The stories we hear about breaking down social barriers are all about winning - in Remember the Titans, T.C. Williams won the State Championship; in The Express, Ernie Davis wins the Heisman Trophy; we know of Georgia Frontiere because her St. Louis Rams won Super Bowl XXXIV. I wish Randolph nothing but success - I hope she gets the support she needs to be successful and proves me wrong.

By Lisa Larson

 |  March 16, 2010; 6:14 AM ET
Category:  Sports Leadership Save & Share:  Send E-mail   Facebook   Twitter   Digg   Yahoo Buzz   Del.icio.us   StumbleUpon   Technorati  
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I have been listening to your show and following some of the more important issues that continue to plague our society
And one of the main topic of discussion is mentoring and how it particularly important that we have more positive role “MALE”models
To help with guiding these you men as they mature and progress through life. I had been a mentor in both high school and college to the local
teens in those areas. However as time progressed and I became older I started to see the bigger picture as to why there is a more dire need for mentoring in our society. One of the main reasons obviously is the lack of the male father figure in the household, but that is not the main contributing factor. It appears that as women have progressed up the socio-economic ladder the family structure has deteriorated on many levels
especially for those single parents trying to hold it down. But also within the confines of this advancement women have also taken on the roles
that were once predominately filled by their male counter parts. Though I do believe in a level playing field, I strongly disagree with a woman coaching high school football. The reason is that many of these athletes playing are coming from a single family home with only the mother and no father present. A football coach helps fill that void on and off the field during and after high school. The big contradiction in all of this is that here we speak about needing more positive male figures or role models to help guide these young men, but you have women in society constantly trying to fill a void where a positive male figure is needed. How is it possible for positive “Black” male role models to volunteer there time and want to help younger disadvantage males when women feel they can do a better job in a role that is better suited for a man. It is not just about coaching the game. It’s about coaching life outside the game from the perspective of someone who has been there and done it. After years of observing the reasons why we constantly have to have a need for these mentoring programs it always comes back to the same conclusion men have been trying to step up and be men, but many women are constantly trying to over step these men who are trying to make a difference.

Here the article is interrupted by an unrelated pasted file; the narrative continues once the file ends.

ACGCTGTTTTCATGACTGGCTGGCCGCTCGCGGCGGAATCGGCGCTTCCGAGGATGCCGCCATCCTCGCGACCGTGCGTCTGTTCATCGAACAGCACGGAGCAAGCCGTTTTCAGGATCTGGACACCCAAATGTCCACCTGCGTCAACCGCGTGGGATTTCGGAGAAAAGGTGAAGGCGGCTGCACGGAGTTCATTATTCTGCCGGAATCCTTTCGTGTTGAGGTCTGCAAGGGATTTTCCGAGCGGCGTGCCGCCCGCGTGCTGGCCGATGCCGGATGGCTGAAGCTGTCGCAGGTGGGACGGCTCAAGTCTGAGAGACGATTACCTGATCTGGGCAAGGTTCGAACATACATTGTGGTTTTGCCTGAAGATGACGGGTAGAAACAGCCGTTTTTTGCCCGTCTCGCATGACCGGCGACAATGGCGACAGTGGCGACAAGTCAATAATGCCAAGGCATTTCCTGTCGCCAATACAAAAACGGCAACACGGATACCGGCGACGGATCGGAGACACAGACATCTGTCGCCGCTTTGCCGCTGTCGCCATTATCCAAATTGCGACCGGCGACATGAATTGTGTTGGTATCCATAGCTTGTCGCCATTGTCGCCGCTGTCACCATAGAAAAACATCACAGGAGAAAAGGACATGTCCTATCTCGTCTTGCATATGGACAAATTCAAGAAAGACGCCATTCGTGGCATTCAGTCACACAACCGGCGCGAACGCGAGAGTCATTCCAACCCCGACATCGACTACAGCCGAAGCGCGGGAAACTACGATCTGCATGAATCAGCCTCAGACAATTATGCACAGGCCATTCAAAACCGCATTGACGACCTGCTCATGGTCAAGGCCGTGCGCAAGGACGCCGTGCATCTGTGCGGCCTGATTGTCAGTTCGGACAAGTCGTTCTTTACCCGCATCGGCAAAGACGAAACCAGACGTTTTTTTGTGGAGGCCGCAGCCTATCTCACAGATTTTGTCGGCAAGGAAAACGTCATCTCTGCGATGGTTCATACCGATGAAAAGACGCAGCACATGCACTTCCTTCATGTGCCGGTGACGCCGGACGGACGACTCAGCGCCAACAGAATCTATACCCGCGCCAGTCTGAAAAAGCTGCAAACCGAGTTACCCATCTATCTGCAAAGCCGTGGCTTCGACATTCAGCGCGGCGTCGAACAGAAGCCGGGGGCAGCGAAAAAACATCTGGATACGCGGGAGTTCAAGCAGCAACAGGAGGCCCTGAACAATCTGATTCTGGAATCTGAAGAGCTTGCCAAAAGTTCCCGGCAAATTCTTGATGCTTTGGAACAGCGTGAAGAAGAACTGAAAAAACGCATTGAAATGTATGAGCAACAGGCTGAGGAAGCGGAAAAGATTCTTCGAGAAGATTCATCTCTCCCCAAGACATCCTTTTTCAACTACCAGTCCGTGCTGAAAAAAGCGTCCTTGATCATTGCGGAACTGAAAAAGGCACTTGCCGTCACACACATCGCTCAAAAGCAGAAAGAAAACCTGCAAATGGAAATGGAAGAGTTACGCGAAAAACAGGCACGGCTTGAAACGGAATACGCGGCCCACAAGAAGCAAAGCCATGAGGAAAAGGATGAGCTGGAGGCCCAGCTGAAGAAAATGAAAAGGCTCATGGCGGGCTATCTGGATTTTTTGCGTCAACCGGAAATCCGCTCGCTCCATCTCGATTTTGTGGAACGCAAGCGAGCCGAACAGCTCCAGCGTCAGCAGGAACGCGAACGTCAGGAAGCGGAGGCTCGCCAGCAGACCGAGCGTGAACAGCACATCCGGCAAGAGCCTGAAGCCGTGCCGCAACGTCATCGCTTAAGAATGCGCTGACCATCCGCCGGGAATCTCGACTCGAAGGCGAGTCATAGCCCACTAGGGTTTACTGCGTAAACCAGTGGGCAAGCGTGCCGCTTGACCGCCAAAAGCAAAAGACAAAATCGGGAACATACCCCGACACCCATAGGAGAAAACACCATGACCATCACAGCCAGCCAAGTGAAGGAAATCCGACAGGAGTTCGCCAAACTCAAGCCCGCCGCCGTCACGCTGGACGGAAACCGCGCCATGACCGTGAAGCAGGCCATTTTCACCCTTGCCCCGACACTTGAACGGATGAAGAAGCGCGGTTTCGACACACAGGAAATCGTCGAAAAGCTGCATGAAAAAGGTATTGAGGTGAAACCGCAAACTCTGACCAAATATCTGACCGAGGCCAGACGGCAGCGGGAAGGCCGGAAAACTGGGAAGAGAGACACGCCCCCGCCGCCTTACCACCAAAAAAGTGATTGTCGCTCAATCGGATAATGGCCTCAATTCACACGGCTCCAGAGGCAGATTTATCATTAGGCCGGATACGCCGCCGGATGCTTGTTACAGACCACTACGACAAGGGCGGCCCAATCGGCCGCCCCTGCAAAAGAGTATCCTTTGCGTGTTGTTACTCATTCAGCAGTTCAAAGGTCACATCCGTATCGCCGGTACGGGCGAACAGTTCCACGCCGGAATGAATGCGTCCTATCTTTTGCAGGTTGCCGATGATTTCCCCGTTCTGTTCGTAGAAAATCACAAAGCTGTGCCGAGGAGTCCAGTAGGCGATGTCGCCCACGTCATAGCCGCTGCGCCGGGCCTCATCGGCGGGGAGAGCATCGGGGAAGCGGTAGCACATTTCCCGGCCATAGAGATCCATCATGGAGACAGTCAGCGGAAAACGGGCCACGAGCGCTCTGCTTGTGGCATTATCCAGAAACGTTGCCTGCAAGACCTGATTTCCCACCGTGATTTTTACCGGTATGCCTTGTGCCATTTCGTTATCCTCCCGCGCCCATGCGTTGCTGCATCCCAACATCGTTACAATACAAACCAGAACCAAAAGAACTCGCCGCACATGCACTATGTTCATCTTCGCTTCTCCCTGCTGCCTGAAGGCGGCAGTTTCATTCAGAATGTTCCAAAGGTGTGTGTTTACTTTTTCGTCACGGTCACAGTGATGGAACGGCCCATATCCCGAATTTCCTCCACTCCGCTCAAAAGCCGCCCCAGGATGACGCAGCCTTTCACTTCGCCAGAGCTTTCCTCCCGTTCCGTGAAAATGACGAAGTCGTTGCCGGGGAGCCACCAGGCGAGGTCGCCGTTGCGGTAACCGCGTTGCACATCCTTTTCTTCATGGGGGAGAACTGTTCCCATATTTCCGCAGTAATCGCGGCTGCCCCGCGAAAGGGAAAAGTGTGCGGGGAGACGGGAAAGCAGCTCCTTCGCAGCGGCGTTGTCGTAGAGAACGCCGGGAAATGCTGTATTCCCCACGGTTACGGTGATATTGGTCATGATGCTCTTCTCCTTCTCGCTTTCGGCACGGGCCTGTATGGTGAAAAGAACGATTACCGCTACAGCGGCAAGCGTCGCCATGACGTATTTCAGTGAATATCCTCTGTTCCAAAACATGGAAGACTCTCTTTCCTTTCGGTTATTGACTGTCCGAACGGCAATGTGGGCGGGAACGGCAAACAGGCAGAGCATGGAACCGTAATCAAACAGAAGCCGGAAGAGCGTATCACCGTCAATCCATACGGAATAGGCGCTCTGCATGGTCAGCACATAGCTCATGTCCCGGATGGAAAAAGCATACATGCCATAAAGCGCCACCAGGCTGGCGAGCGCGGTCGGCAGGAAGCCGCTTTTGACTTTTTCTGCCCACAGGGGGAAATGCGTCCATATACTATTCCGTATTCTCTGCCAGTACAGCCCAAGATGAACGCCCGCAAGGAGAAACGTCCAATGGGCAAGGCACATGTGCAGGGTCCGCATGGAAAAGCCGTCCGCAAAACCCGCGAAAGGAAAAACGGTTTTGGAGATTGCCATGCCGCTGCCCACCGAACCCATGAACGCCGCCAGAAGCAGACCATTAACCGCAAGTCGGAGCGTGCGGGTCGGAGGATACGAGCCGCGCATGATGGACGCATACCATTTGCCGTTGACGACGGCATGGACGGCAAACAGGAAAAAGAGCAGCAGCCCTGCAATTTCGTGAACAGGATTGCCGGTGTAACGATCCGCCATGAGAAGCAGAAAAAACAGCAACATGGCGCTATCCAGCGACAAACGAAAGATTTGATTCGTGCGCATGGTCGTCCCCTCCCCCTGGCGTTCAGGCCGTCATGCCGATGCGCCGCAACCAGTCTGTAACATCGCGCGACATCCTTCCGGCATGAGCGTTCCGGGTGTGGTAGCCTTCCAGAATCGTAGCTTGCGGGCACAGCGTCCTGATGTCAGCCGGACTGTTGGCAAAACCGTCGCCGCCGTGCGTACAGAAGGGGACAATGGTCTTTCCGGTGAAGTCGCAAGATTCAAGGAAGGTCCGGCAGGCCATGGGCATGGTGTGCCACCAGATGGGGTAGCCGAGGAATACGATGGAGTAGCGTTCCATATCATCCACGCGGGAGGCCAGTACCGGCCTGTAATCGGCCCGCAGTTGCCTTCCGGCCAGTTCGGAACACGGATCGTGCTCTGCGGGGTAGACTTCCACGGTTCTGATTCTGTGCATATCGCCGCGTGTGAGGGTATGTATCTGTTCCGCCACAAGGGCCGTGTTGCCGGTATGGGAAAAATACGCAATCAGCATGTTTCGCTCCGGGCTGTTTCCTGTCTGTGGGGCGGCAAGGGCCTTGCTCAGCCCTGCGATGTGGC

Thank you for your time
Glen Morgan

Posted by: mrvl13 | March 16, 2010 9:06 PM